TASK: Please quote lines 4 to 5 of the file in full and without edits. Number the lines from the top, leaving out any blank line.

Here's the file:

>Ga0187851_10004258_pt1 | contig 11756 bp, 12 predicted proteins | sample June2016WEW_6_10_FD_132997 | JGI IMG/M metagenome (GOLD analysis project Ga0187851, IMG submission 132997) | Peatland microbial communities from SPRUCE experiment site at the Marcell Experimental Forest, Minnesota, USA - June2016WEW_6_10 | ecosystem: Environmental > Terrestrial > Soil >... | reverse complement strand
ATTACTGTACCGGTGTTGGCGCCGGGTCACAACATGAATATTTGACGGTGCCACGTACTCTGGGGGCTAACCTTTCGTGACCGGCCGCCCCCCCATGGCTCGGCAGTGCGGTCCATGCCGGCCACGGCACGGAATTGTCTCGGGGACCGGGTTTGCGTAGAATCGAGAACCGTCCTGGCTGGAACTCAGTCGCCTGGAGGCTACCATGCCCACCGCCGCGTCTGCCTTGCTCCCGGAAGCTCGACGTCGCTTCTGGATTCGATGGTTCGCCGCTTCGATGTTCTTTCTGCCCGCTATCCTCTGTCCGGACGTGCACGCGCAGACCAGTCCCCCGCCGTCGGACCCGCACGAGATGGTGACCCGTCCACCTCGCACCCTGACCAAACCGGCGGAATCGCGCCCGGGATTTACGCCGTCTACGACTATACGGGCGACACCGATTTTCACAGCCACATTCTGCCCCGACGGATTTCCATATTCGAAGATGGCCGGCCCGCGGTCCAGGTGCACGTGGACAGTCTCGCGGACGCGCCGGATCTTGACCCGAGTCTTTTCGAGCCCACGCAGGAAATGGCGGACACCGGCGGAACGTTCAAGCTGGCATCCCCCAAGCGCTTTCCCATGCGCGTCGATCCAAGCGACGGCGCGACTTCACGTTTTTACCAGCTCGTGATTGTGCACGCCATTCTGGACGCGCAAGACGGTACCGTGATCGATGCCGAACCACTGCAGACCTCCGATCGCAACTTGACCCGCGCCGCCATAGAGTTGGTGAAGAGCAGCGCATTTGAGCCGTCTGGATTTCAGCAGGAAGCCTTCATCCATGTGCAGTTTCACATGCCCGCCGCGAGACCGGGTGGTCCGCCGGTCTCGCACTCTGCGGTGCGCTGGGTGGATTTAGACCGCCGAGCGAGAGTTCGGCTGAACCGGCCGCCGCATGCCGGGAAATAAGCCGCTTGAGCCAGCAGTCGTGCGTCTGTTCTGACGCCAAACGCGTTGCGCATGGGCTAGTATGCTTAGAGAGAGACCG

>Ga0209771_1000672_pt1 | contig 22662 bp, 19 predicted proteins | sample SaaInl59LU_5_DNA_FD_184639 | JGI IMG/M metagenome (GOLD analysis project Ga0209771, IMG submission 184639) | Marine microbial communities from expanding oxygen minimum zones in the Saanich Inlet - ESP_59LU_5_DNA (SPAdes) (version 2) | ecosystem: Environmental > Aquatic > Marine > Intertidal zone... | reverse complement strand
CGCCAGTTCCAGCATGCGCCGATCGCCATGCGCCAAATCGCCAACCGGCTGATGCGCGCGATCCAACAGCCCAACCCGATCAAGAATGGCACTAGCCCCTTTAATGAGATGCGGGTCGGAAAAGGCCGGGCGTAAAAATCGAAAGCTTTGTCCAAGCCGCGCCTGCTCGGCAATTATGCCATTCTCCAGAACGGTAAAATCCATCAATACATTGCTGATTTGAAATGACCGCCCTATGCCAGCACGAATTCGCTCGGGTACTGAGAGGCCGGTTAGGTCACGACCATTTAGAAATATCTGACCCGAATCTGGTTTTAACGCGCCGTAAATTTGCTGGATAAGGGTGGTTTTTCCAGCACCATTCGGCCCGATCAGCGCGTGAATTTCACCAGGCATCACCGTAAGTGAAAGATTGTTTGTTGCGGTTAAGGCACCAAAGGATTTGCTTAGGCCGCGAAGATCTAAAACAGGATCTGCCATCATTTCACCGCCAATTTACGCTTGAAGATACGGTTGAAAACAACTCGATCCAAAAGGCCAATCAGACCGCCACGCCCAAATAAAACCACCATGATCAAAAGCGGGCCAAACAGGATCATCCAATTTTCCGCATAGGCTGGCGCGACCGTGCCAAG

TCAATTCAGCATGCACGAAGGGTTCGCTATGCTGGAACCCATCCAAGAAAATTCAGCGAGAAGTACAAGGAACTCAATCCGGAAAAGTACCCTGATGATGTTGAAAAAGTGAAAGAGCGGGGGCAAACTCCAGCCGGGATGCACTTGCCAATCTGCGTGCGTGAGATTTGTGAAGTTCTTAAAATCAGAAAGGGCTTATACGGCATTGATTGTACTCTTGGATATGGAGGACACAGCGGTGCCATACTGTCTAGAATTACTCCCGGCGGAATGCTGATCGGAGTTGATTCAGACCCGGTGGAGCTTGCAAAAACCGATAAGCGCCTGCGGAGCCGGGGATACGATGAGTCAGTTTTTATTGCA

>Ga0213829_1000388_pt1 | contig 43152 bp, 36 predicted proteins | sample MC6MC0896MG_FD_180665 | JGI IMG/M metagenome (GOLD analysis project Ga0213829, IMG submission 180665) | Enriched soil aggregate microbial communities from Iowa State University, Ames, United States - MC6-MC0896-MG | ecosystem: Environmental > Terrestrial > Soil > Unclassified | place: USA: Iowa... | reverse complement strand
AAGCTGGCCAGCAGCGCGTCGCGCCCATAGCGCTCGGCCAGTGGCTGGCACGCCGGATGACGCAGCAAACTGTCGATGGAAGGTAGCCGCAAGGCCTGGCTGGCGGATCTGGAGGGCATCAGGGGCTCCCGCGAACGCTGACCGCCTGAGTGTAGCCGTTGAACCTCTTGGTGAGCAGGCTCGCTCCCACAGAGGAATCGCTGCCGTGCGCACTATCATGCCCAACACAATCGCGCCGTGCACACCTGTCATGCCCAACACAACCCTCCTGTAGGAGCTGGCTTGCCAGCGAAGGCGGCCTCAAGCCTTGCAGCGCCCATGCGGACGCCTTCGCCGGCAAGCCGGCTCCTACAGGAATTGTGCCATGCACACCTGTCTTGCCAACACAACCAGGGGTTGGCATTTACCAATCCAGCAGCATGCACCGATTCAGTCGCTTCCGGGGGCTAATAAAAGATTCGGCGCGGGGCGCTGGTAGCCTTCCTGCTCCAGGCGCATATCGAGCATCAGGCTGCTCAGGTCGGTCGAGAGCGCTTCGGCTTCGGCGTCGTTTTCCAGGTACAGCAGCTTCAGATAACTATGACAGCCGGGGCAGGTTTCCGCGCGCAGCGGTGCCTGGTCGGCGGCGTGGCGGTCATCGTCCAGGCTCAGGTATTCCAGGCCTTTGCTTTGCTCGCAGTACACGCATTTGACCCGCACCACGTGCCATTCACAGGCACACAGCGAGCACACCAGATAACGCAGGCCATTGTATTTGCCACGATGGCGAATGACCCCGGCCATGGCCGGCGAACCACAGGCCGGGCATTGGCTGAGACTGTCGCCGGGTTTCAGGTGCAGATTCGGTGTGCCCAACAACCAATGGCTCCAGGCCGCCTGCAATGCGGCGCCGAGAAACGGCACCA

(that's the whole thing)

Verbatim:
CGCCAGTTCCAGCATGCGCCGATCGCCATGCGCCAAATCGCCAACCGGCTGATGCGCGCGATCCAACAGCCCAACCCGATCAAGAATGGCACTAGCCCCTTTAATGAGATGCGGGTCGGAAAAGGCCGGGCGTAAAAATCGAAAGCTTTGTCCAAGCCGCGCCTGCTCGGCAATTATGCCATTCTCCAGAACGGTAAAATCCATCAATACATTGCTGATTTGAAATGACCGCCCTATGCCAGCACGAATTCGCTCGGGTACTGAGAGGCCGGTTAGGTCACGACCATTTAGAAATATCTGACCCGAATCTGGTTTTAACGCGCCGTAAATTTGCTGGATAAGGGTGGTTTTTCCAGCACCATTCGGCCCGATCAGCGCGTGAATTTCACCAGGCATCACCGTAAGTGAAAGATTGTTTGTTGCGGTTAAGGCACCAAAGGATTTGCTTAGGCCGCGAAGATCTAAAACAGGATCTGCCATCATTTCACCGCCAATTTACGCTTGAAGATACGGTTGAAAACAACTCGATCCAAAAGGCCAATCAGACCGCCACGCCCAAATAAAACCACCATGATCAAAAGCGGGCCAAACAGGATCATCCAATTTTCCGCATAGGCTGGCGCGACCGTGCCAAG

TCAATTCAGCATGCACGAAGGGTTCGCTATGCTGGAACCCATCCAAGAAAATTCAGCGAGAAGTACAAGGAACTCAATCCGGAAAAGTACCCTGATGATGTTGAAAAAGTGAAAGAGCGGGGGCAAACTCCAGCCGGGATGCACTTGCCAATCTGCGTGCGTGAGATTTGTGAAGTTCTTAAAATCAGAAAGGGCTTATACGGCATTGATTGTACTCTTGGATATGGAGGACACAGCGGTGCCATACTGTCTAGAATTACTCCCGGCGGAATGCTGATCGGAGTTGATTCAGACCCGGTGGAGCTTGCAAAAACCGATAAGCGCCTGCGGAGCCGGGGATACGATGAGTCAGTTTTTATTGCA